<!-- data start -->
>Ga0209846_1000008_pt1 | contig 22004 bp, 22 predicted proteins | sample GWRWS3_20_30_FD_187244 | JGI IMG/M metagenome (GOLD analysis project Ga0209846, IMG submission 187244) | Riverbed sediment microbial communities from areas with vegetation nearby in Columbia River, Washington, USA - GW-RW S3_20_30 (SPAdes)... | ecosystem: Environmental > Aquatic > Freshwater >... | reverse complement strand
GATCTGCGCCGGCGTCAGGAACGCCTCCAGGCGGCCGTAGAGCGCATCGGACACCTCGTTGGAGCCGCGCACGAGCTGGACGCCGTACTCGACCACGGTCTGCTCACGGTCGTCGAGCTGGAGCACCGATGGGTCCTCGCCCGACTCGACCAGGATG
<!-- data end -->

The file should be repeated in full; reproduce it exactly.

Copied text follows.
>Ga0209846_1000008_pt1 | contig 22004 bp, 22 predicted proteins | sample GWRWS3_20_30_FD_187244 | JGI IMG/M metagenome (GOLD analysis project Ga0209846, IMG submission 187244) | Riverbed sediment microbial communities from areas with vegetation nearby in Columbia River, Washington, USA - GW-RW S3_20_30 (SPAdes)... | ecosystem: Environmental > Aquatic > Freshwater >... | reverse complement strand
GATCTGCGCCGGCGTCAGGAACGCCTCCAGGCGGCCGTAGAGCGCATCGGACACCTCGTTGGAGCCGCGCACGAGCTGGACGCCGTACTCGACCACGGTCTGCTCACGGTCGTCGAGCTGGAGCACCGATGGGTCCTCGCCCGACTCGACCAGGATG